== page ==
IAEA Head in Israel to Discuss Nukes

Israel is extremely concerned about Iran's nuclear ambitions, the head of the U.N. atomic watchdog agency said Wednesday, an indication that the issue is preventing any change in Israel's nuclear policy.

"They're expressing concern about Iran," Mohamed ElBaradei (search), director general of the International Atomic Energy Agency (search), said after talks with senior officials at Israel's secretive nuclear energy agency.

ElBaradei arrived in Israel on Tuesday to pitch for a Middle East free of nuclear weapons. Israel refuses to discuss its nuclear capacities, but it is thought to be the only state in the Middle East possessing nuclear weapons.

Later Wednesday, ElBaradei was scheduled to meet with the Israeli health minister and take an aerial tour over the country.

While declining to go into details about his talks, ElBaradei indicated Wednesday that fear that Tehran was trying to develop nuclear arms was a dominant theme.

ElBaradei's agency is probing nearly two decades of suspect nuclear activities in Iran that the United States, Israel and others say reflect attempts to make such weapons.

Tehran insists it only wants nuclear energy to generate power, but several IAEA reports over the past year have suggested the Islamic Republic has not fully cooperated with agency inspectors and has failed to clear up suspicions about its aims.

ElBaradei has suggested that the Israelis should at least consider loosening their taboo on talking about nuclear arms as part of any long-term Middle East settlement that would rid the region of such weapons.

He acknowledged Tuesday that he had no "magic wand" to change Israel's policy of so-called nuclear ambiguity.

"But in the long run you need to build a system, where nuclear weapons and other weapons of mass destruction will not be part of your security structure," he said.

In Washington, Secretary of State Colin Powell declined to take a stand Tuesday on whether Israel should be forced to open its reactors to inspection.

But Powell, at a joint news conference with Israeli Foreign Minister Silvan Shalom (search), renewed his demand for international pressure on Iran to stop what Washington says are attempts to build nuclear arms.

Earlier Tuesday, Israel Army Radio rebroadcast comments made in May by Prime Minister Ariel Sharon, who said he would not budge from the country's traditional "no show, no tell" policy.

"I don't know what he [ElBaradei] is coming to see. Israel has to hold in its hand all the elements of power necessary to protect itself, by itself," Sharon told the radio. "Our nuclear policy has proven itself and will continue."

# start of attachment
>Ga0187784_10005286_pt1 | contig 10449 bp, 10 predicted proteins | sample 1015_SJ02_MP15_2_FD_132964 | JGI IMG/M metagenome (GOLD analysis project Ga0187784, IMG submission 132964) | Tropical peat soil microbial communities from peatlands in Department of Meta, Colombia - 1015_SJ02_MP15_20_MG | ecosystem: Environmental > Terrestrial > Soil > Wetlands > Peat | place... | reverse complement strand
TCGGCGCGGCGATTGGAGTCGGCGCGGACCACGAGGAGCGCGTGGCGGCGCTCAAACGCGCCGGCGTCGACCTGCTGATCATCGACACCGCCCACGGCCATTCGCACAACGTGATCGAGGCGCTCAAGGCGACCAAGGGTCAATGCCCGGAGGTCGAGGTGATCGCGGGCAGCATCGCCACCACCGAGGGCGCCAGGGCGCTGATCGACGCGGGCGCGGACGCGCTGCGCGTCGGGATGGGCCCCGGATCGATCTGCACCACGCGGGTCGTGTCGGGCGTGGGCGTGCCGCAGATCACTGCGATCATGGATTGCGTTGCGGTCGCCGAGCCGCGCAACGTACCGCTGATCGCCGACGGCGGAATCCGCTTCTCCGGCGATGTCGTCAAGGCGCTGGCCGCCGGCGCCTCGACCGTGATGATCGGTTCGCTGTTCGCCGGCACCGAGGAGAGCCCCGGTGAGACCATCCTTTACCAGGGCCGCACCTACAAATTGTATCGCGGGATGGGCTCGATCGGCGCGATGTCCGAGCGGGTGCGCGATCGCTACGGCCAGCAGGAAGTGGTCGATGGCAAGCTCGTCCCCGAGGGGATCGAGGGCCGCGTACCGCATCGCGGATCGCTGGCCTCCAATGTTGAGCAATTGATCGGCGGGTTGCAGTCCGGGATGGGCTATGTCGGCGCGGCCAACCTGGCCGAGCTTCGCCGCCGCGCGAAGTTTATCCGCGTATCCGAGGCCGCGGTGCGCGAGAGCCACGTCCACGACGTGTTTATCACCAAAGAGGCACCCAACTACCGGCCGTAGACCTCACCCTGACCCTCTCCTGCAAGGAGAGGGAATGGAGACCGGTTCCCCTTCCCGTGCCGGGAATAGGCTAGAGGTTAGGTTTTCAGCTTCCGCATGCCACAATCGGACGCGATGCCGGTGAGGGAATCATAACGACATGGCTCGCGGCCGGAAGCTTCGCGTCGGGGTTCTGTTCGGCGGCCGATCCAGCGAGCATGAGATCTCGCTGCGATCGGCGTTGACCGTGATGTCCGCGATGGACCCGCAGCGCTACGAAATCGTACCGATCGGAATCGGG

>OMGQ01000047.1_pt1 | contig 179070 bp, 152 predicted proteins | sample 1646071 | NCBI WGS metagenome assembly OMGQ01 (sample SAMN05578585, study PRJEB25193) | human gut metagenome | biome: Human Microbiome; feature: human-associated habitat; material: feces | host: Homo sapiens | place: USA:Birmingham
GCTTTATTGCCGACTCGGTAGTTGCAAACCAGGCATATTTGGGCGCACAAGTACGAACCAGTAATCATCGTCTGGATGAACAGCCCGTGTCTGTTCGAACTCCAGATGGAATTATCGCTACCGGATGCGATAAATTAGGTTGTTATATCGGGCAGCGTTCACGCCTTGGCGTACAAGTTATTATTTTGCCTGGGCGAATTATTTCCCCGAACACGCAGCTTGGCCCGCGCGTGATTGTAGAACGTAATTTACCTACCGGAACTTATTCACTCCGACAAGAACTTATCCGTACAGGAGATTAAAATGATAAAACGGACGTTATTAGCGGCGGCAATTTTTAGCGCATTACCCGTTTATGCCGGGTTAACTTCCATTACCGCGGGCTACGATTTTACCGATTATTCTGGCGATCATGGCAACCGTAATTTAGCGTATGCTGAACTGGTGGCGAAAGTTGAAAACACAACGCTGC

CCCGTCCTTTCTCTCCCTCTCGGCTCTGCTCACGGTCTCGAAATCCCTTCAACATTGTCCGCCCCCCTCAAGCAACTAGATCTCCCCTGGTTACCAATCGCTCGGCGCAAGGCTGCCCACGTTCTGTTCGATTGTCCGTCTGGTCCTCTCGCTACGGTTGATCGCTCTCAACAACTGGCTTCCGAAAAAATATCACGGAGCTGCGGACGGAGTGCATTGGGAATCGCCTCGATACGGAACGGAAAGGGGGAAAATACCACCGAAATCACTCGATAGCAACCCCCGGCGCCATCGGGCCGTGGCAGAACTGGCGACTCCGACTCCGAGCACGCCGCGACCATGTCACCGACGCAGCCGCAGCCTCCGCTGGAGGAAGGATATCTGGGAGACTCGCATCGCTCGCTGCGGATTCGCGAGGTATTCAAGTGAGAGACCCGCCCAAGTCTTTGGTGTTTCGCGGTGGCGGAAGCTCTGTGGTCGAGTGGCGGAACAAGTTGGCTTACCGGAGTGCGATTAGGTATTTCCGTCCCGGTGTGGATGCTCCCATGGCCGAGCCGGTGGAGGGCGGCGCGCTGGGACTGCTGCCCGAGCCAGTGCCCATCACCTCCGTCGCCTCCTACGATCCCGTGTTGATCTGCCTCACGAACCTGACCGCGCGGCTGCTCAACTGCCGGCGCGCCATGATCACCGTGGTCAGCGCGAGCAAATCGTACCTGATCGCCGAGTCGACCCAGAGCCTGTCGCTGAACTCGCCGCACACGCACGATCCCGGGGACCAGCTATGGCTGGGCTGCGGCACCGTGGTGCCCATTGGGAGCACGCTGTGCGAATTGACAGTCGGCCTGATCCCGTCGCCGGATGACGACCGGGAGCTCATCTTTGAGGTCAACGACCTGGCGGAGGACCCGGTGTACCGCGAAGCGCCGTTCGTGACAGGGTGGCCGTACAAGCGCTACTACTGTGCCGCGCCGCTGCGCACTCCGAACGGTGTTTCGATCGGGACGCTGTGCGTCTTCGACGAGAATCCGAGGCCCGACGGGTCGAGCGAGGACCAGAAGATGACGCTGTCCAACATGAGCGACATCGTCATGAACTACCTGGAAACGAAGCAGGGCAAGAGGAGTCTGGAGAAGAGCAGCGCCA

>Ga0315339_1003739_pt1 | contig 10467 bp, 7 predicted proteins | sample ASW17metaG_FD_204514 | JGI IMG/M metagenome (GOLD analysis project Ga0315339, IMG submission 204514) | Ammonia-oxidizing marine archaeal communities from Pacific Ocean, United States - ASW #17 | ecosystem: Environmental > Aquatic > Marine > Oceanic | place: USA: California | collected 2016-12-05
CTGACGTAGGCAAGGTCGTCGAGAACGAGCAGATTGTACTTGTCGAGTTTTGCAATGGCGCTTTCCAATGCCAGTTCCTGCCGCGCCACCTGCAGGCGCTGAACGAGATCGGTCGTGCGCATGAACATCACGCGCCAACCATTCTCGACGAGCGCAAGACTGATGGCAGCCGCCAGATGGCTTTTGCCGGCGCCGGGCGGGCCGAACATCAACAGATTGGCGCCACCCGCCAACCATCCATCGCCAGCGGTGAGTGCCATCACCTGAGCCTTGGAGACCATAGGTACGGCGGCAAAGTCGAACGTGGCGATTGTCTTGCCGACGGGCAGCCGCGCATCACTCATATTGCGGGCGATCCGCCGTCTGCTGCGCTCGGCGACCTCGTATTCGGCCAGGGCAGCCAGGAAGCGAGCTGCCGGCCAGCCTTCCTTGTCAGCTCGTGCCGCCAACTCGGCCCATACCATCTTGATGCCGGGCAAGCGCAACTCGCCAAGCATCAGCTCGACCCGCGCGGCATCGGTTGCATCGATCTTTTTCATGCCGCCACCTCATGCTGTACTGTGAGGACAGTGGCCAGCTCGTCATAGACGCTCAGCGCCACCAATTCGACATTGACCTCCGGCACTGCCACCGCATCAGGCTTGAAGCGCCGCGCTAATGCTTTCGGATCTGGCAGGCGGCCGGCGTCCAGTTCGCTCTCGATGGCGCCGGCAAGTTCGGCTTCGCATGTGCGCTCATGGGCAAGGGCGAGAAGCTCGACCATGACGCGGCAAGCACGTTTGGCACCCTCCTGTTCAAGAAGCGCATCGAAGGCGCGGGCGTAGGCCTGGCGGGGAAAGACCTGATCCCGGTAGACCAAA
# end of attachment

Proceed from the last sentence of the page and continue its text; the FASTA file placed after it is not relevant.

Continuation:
Israel's doctrine of nuclear ambiguity is meant to deter its enemies, while denying them the rationale for developing their own nuclear weapons.

While ElBaradei was scheduled to meet Sharon Thursday, there were no plans to give him access to Israel's main nuclear facility near Dimona (search) in the southern Negev Desert, which is the suspected center of its nuclear weapons program.

Israel has not signed the Nuclear Nonproliferation Treaty (search), which would force it to declare itself a weapons state and curb its nuclear activities.

But ElBaradei said he hoped to persuade Israeli leaders to agree to a separate protocol curbing nuclear exports and imports.

Such a move would be mostly symbolic — Israel already has strict export and import commitments — and is seen as an attempt to nudge it toward increased cooperation with the IAEA.

Evidence that Israel has nuclear arms is overwhelming, much of it based on details and pictures leaked in 1986 by Israeli nuclear technician Mordechai Vanunu (search), as well as research and statements made by Israeli leaders.

Vanunu, who was freed in April after serving an 18-year sentence for espionage and treason, urged ElBaradei to persuade Israeli leaders to allow him into the Dimona plant.

"Now, after 18 years that my revelation has gone to all the world and I come out of prison and report to all the world, he too must go and demand to be inside Dimona and to report to IAEA and to all the world," Vanunu said on Israel's Channel One TV, in only his second interview since his release from prison.

Israel is believed to be the only country in the region to have nuclear missiles ready to launch. Experts say it may already have as many as 300 warheads as well as the capability of building more quickly.